Proposals must reach EPA by December 21, 2006. Details about the P3 competition, including application procedures and materials, can be found at www.epa.gov/P3. The grants will be awarded for research related to the P3 (People, Prosperity, and the Planet) sustainability competition, a national student design competition launched in 2004.
Several previous winners have already taken their innovations to new levels – including starting successful businesses, winning additional awards, and improving the quality of life in the United States, other developed countries plus those that are developing.
EPA relies on quality science as the basis for sound policy and decision-making. EPA’s laboratories and research centers, and EPA's research grantees, are building the scientific foundation needed to support the agency’s mission to safeguard human health and the environment.
For more information, visit the Competition's website: http://www.epa.gov/P3
The HR Workshop "Green Practices in the Workplace" will show you how sustainability can easily be incorporated into what you do every day. This fun, interactive workshop encourages participants to reflect on and discuss their personal values to identify how sustainability is integral to their value systems.
For more information, and to RSVP, visit http://www.scu.edu/hr/training
Campus Sustainability Day at SCU will showcase a series of sustainability-related events on Wednesday, October 25th. Speakers, presentations, activities, and information will be centered on Sustainability at SCU – what have we done, what are we doing, and where should we go from here? Look for more information in September’s Sustainability Update.
Sept. 27-30; University of Iowa, Iowa City. Engineers for a Sustainable World (ESW) has announced its 2006 Annual Conference entitled, "Envisioning Sustainability: A new generation of thinking for the next generation of living." Hosted by The University of Iowa ESW Collegiate Chapter, this year's event will include plenary sessions with Brendan Owens, Director of LEED Design and Construction from the US Green Building Council, and Lester Brown, founder and director of the Earth Policy Institute. Session tracks are Business Solutions for a Sustainable World, Critical Issues in International Development, Technology Benefiting Humanity, Education & Curriculum Change, Outreach & Practical Action, and Living and Working Sustainably. Early registration at discounted rates closes August 1st for professionals and September 1st for students.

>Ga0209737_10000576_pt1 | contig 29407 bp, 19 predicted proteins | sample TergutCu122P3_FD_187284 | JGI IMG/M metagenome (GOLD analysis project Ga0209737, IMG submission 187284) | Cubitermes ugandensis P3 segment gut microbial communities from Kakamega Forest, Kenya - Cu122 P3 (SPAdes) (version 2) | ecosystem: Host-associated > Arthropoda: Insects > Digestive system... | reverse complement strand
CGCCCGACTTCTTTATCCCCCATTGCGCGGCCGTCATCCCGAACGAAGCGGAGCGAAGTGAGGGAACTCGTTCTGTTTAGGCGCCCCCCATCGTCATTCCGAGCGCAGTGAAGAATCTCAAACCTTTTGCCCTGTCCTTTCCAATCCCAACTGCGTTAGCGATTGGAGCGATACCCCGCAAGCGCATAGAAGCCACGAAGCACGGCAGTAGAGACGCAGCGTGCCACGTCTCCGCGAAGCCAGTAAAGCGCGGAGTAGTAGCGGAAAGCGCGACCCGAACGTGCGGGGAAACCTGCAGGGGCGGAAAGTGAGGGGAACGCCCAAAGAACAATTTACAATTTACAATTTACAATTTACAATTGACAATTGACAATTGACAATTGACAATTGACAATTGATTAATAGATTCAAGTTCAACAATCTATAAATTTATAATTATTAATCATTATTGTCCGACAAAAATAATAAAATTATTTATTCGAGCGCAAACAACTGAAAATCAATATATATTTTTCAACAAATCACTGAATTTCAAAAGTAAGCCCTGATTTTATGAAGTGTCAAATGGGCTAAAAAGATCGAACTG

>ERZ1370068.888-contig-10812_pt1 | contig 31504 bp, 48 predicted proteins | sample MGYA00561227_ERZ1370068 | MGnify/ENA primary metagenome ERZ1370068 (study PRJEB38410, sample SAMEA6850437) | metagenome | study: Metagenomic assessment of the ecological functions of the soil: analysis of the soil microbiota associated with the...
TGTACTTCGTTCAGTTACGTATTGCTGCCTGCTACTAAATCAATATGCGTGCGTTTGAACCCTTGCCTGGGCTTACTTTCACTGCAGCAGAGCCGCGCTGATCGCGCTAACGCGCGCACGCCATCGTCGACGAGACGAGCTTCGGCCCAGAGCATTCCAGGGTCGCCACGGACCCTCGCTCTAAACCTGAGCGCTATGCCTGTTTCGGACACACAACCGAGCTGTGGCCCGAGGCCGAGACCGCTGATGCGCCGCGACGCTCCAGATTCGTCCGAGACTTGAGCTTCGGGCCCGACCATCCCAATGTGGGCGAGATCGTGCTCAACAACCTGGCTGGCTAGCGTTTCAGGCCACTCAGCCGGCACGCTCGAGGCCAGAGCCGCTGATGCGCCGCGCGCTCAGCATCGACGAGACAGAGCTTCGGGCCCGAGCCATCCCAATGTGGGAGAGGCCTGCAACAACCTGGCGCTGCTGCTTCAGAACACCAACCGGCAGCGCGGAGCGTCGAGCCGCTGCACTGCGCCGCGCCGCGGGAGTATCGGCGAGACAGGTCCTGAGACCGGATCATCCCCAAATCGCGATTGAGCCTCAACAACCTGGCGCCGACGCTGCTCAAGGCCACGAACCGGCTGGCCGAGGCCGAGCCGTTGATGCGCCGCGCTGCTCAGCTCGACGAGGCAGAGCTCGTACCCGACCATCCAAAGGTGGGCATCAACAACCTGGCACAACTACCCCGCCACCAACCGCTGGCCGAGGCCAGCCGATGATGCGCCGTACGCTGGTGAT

For more information, visit http://www.uiesw.org/conference/
West Coast Green, the nation’s largest residential green building conference and expo is coming to the Bill Graham Civic Auditorium, September 28-30 in San Francisco. The expo will showcase over 250 exhibitors and 120 speakers, including keynotes by Robert F. Kennedy, Jr., Sarah Susanka (author of “The Not So Big House”), and Industry leaders Ed Mazria, Peter Yost, and Tom Paladino. More than 12,000 attendees will convene from all over the country to gain the tips and tools for building sustainably and successfully. In honor of this momentous event, The City of San Francisco has proclaimed the week of September 25th, “Green Week.”
For more information, visit http://www.westcoastgreen.com
The conference is open to participants from every sector of higher education as well as interested businesses and NGO’s. Anticipated attendees include administrators, faculty, students, sustainability practitioners, facilities officers, operations staff, consultants, vendors, higher education leaders, government representatives, and many others. The program format will promote the active exchange of ideas and knowledge through highly interactive forums, informal networking, and open, facilitated discussion.
For more information visit www.aashe.org/conference
What Can I Do?
Reduce your use of electricity by unplugging electronics when not in use. Appliances like toasters, hairdryers, cell phone chargers, and stereos use energy even when they are turned off. Around 18 million tons of carbon is emitted into the atmosphere every year just to keep display clocks lit! Unplugging electronics you don't use very often can not only reduce carbon emissions, but will also reduce your electricity bill! Visit Flex Your Power for more energy saving tips.
Check out services like craigslist or FreeSharing to find furniture, appliances, and other items, rather than buying them new. This not only extends the lifetime of the product, but also saves you money!
After being collected and sorted, glass is sent to a glass recycler. There, the glass is mixed with sand, melted soda ash, and limestone and then heated to about 27,000 degrees Farenheit until the mixture melts into a soft liquid. The molten glass is then formed into bottles and jars, ready to be reused! For more information, please visit Rethink Waste.
|Find the answer in the Campus Projects section of Sustainability at SCU|
The seafood industry has caused a lot of damage to marine animals and the ocean environment. Fish and other animals often get caught accidentally and discarded, habitats are destroyed or polluted, and certain fish populations are over fished leading to declines in population numbers or extinction. You can make a difference! Next time you eat seafood, choose the most sustainable seafood options - there are a lot of them! Visit Seafood Watch to learn more. Free, easy-to-use Pocket Guides are available online, as well as at the Environmental Studies Institute here at SCU. Stop by and pick one up!